STARGAZING: How it began in Canada

In 1940, early in the Second World War, Britain was hard-pressed dealing with its immediate defence.

In 1940, early in the Second World War, Britain was hard-pressed dealing with its immediate defence.

Its engineers and scientists had come up with a number of inventions that could drastically affect the war effort, but there were few resources available to deploy them. After some discussions with Canada and America, Britain agreed to send these inventions and new technologies across the Atlantic for development here. One of the most important of these was the resonant cavity magnetron. This device, looking like a hockey puck with cooling fins, was the solution to a serious problem, how to generate huge amounts of power at centimetre wavelengths – microwaves.

There was a need for effective radars that would fit on planes, which meant small antennas, and radars that could detect submarine periscopes and even shells and bombs in flight. The problem was that such things needed radars that used microwaves, and there was no way of generating enough microwave power. Then the magnetron came along. Magnetrons were flown across the Atlantic and given to the National Research Council in Ottawa, and to the USA. One of these is now in the National Museum for Science and Technology in Ottawa. The NRC soon became a centre for front-line radar development for the allied war effort, producing new types of radar for applications on the ground, in the air and at sea.

Radar works by sending out pulses of radio waves. These pulses are reflected by aircraft, ships or anything else they encounter. By measuring the time between the pulse leaving the transmitter and when the echo arrives back, we can find the range of the target, and by measuring the direction that echo is coming from we can determine where that target is. This has led to designers making their aircraft and ships stealthy, that is, reflecting as little radar energy as possible. To counter the stealth approach, we can increase the power of the radar transmitter, to “paint” the target more heavily, which magnetrons make possible. We can also make the radar receiver as sensitive as possible, to detect really weak echoes. These receiver improvements powered Canada’s beginnings in radio astronomy.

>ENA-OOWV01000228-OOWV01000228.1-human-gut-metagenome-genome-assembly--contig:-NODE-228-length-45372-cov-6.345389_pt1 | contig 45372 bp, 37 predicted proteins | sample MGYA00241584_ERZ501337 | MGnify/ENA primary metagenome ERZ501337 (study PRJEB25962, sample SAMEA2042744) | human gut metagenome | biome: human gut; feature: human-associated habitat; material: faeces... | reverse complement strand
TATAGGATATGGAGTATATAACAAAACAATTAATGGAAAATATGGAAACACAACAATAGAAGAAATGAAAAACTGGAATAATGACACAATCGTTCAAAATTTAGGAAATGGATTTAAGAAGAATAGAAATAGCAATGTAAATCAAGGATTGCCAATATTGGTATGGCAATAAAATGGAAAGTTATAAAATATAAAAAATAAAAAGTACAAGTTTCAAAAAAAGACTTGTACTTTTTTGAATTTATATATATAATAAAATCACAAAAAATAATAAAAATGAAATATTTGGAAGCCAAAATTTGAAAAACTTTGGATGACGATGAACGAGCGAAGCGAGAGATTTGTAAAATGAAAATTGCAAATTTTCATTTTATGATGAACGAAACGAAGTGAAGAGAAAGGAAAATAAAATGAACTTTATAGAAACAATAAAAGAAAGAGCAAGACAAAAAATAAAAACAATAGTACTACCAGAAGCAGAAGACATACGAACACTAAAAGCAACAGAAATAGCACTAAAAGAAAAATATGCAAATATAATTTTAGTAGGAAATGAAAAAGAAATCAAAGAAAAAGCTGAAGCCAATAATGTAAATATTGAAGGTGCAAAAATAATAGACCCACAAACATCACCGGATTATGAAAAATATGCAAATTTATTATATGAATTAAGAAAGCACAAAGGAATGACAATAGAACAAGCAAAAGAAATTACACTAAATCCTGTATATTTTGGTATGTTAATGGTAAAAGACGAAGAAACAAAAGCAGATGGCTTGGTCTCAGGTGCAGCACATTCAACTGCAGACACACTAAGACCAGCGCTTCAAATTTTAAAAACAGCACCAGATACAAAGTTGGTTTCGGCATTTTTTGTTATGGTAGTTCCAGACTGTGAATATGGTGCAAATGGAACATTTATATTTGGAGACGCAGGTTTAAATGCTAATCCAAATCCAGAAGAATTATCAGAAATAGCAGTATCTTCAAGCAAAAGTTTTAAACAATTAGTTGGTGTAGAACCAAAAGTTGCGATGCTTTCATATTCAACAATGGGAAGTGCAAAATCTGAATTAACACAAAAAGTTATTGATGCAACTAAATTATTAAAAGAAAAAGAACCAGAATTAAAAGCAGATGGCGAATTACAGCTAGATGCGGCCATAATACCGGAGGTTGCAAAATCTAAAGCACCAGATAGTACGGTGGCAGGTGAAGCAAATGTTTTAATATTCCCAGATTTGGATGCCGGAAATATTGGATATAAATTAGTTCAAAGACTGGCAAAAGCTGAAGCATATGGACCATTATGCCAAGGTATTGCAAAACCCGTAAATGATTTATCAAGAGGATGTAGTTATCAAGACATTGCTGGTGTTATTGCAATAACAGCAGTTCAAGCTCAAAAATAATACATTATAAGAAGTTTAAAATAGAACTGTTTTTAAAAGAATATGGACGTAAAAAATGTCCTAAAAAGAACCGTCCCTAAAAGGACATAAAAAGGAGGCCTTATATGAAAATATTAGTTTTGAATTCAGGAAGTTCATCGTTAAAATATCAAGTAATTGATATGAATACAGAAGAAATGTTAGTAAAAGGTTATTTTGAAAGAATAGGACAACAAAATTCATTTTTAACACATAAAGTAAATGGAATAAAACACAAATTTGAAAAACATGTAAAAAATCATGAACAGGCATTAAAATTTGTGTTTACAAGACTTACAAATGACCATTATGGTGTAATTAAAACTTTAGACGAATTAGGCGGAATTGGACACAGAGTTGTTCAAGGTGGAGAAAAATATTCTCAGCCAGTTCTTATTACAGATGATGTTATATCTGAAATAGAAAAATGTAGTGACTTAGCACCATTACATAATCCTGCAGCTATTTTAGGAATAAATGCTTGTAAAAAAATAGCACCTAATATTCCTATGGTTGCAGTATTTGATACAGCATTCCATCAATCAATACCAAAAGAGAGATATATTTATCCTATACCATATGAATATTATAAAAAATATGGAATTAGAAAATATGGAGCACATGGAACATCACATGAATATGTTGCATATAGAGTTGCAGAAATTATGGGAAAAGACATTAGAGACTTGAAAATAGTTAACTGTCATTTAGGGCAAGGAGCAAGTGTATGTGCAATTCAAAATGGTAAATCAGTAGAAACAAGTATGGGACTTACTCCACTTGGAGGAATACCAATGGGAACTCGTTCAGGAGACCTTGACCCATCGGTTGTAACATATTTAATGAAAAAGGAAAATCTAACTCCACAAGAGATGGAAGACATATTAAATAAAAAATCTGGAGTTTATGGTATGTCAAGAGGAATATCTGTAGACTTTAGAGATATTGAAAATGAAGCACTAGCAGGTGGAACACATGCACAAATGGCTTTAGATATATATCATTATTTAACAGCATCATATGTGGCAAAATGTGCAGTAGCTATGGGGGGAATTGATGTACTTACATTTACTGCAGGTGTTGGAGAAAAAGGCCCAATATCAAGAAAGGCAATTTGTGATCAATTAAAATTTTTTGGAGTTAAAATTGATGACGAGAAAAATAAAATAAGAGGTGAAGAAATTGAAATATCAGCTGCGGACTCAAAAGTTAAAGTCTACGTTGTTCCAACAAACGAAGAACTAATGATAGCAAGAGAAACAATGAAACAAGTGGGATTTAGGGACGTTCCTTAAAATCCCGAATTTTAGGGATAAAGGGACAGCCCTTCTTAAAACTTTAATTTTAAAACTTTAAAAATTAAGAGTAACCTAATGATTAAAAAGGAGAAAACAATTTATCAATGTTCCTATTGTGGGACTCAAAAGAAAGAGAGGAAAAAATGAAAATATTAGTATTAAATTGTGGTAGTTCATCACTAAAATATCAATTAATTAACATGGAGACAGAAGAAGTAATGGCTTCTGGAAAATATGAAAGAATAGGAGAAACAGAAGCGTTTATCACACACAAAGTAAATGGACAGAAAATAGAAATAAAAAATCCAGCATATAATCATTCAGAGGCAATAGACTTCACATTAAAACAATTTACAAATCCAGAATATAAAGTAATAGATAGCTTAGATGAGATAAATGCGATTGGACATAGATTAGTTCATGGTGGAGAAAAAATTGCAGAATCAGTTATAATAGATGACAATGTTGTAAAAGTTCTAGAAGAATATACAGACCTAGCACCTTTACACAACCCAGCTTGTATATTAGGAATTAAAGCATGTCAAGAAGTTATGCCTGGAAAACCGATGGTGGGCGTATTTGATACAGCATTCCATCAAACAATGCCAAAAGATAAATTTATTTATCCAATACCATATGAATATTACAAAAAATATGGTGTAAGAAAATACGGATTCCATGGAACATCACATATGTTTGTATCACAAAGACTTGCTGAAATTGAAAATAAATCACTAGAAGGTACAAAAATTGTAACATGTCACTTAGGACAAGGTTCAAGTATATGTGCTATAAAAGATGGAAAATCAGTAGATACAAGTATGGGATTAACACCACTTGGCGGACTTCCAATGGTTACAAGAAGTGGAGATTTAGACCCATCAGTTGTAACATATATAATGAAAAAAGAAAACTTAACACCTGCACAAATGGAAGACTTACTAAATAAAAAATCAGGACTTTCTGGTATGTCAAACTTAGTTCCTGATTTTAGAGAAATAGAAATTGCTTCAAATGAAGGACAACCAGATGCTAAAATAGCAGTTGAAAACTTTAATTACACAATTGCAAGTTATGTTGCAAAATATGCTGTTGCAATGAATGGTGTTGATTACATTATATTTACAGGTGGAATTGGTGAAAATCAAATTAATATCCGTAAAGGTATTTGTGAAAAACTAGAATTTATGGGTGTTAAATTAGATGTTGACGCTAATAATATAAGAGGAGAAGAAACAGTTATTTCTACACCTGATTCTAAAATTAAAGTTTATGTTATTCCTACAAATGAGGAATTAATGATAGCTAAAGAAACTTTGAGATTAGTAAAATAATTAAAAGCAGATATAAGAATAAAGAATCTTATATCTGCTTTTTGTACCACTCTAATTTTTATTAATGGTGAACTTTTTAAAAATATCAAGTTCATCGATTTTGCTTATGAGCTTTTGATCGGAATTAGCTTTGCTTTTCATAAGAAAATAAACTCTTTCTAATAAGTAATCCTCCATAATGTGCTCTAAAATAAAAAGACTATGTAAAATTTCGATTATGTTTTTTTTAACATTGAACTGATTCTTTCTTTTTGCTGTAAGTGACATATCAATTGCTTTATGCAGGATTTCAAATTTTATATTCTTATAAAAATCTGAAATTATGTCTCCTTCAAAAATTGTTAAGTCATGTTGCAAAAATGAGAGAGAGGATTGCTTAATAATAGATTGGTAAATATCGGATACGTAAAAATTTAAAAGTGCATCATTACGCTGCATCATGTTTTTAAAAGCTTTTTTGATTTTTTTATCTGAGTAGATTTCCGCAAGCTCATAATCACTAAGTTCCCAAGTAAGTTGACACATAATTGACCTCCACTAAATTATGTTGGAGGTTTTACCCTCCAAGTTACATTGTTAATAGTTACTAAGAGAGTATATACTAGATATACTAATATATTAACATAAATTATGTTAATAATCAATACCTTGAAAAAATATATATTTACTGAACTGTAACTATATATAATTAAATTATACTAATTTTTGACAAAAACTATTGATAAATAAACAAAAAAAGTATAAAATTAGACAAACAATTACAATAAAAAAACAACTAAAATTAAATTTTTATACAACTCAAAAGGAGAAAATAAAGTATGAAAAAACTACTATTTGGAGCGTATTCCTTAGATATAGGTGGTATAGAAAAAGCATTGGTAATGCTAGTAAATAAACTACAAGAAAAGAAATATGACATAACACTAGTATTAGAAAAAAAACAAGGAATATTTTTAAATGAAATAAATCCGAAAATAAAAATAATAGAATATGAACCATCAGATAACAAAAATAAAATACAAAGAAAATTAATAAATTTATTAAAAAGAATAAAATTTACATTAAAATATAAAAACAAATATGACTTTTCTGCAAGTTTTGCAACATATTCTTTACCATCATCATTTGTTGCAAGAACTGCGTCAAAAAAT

During the war radars on the ground and on ships had produced a number of non-military discoveries. Antiaircraft radars detected radio emissions from solar flares, and radars on ships found that at sunrise and sunset, strong signals were detected when the radar antenna scanned across the Sun. Radars looking for V2 rockets detected meteors. Radar methods for studying meteors were used after the war in Canada, the UK and other countries.

After the war was over, radar development at NRC slowed down, and the engineers and scientists had time to think of other things. One result of this was the idea of using the receiver portion of a radar system to make Canada’s first radio telescope. This instrument was used for radio observations of the Sun and searching for other cosmic sources of radio emission. The limitations of using ex-military radar hardware for astronomy led Canada to invest in radio telescopes designed from the ground up for doing astronomy. Two radio observatories were established: the Dominion Radio Astrophysical Observatory in the Okanagan, BC, and the Algonquin Radio Observatory in Ontario. Today our involvement in radio astronomy comprises developing new instruments in Canada and also in international collaborations.

In addition to military uses, the magnetron went on to find applications in radars on airliners, merchant ships, and even small boats. However, today the most magnetrons are employed in kitchens and lunchrooms, heating food, as the key component in microwave ovens.

Jupiter is in the southeastern sky after sunset; Mars and Saturn rise around midnight. The Moon will be New on the 7th.

Ken Tapping is an astronomer with the National Research Council’s Dominion Radio Astrophysical Observatory, Penticton


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